Pervis Payne’s death sentence vacated; attorney to seek sentence with 2027 parole eligibility

MEMPHIS, Tenn. — After years of rallying and support from state lawmakers and celebrities, Pervis Payne will not be put to death.

Payne was convicted and sentenced to death for the 1987 murder of a Shelby County mother and daughter. Tuesday, a judge vacated the death sentence after the Shelby County District Attorney General’s office announced last week it would stop seeking Payne’s execution.

Payne has maintained his innocence for decades, but Tuesday was not a chance to prove whether he is guilty of the crime prosecutors say overwhelming evidence shows he committed. It was instead a chance to formally say he shouldn’t be put to death for that conviction.

Dressed in a black suit, Payne sobbed moments after walking into a Shelby County criminal courtroom to face a judge. Falling into the arms of his longtime attorney Kelley Henry, the hearing marked a significant turn in his case.

“Never again will Pervis Payne wake up in the morning wondering whether or not his life will be extinguished by the state of Tennessee,” Henry told reporters after the hearing.

The case stretches back decades, full of legal procedures and maneuvering, the latest coming after a Tennessee law allowed death row inmates to challenge their death sentences on grounds they live with intellectual disabilities. Using that and rulings from the U.S. and Tennessee state supreme courts, Payne’s attorney challenged his death sentence.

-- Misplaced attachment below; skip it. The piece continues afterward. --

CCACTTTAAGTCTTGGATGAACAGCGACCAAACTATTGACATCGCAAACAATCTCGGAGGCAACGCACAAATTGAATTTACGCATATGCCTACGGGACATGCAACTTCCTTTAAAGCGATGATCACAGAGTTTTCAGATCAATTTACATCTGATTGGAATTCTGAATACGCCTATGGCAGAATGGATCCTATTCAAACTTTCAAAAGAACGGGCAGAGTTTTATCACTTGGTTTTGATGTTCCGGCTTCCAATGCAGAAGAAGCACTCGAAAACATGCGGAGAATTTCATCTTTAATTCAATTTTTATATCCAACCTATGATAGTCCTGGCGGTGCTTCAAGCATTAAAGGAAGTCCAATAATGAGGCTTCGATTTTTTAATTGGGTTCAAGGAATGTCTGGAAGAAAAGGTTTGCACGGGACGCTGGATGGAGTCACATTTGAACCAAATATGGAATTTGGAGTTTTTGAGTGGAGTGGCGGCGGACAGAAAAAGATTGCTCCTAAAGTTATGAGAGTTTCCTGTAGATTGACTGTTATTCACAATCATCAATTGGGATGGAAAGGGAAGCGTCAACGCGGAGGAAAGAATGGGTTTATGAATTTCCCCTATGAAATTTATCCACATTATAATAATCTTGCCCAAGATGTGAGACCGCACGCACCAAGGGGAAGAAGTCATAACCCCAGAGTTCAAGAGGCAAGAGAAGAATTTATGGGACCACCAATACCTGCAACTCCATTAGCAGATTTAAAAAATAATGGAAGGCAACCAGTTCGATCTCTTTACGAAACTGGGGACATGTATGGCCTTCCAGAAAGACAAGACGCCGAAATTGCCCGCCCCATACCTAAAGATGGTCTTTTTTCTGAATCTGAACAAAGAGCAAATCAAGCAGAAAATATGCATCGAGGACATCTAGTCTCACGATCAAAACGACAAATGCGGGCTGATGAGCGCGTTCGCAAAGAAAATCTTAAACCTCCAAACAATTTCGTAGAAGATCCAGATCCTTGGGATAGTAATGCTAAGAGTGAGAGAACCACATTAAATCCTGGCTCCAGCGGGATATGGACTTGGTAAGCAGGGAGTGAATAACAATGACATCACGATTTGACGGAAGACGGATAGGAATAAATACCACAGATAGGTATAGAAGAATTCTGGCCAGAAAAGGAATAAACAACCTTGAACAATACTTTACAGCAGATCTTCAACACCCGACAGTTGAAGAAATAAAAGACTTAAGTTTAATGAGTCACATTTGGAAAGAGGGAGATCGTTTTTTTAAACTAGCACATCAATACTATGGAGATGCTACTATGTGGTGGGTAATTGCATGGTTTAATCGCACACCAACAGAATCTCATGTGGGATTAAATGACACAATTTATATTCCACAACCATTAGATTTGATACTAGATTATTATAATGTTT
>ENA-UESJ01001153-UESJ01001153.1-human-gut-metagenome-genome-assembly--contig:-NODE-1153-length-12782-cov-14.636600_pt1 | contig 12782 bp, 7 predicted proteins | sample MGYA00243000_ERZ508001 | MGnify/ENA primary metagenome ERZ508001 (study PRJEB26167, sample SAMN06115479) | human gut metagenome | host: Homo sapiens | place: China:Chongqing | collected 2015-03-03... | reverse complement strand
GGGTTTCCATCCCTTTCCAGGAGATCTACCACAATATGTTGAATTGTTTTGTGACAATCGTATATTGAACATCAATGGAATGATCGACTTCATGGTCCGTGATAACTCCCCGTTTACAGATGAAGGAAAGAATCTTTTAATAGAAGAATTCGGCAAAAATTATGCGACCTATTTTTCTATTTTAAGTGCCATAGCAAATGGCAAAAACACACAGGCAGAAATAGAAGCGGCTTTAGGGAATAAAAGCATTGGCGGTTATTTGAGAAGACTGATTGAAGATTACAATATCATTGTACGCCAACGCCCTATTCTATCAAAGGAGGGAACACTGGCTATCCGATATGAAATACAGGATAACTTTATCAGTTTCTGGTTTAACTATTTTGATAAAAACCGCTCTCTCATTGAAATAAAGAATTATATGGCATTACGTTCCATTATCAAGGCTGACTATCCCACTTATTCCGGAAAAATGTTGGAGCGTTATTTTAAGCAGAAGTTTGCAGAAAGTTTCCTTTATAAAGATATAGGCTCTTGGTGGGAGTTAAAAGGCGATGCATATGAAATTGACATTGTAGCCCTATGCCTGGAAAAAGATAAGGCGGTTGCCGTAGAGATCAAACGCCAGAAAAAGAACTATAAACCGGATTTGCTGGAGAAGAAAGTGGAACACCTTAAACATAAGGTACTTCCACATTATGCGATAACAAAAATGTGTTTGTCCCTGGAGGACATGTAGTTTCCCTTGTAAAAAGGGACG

Late last week, District Attorney General Amy Weirich announced an expert could not disprove Payne’s intellectual disability, and that she would no longer pursue the death penalty as a result.

“I can go home and relax and know that justice has prevailed,” said Carl Payne, Pervis Payne’s father.

Immediately after court, Payne’s family spoke along with Henry.


Judge dismisses DNA petition in Pervis Payne case

Gov. Bill Lee grants death row inmate temporary reprieve

“We will not stop until he is a free man, and he walks through those doors,” said Rolanda Holman, Pervis Payne’s sister.

Before the end of Tuesday’s hearing, the judge ordered both sides to ready themselves for sentencing to determine how much longer Payne must spend in prison.

Both sides must now file briefs with the court, the judge said.

Kelley Henry said she would file her brief by the close of business Wednesday. Prosecutors said they would file a response by Dec. 1. A ruling would follow Dec. 8, the judge said. A re-sentencing hearing would be set for Dec. 13.

MORE: Demonstrators rally across the nation to support death row inmate Pervis Payne

The state argued that Payne should be sentenced to two consecutive life sentences, meaning he would not be eligible for parole until he was 85 years old.

Henry argued Payne should be sentenced to serve those terms concurrently, meaning Payne, 54, would be eligible for parole in six years.

Henry said she will continue seeking clemency on Payne’s behalf from Gov. Bill Lee.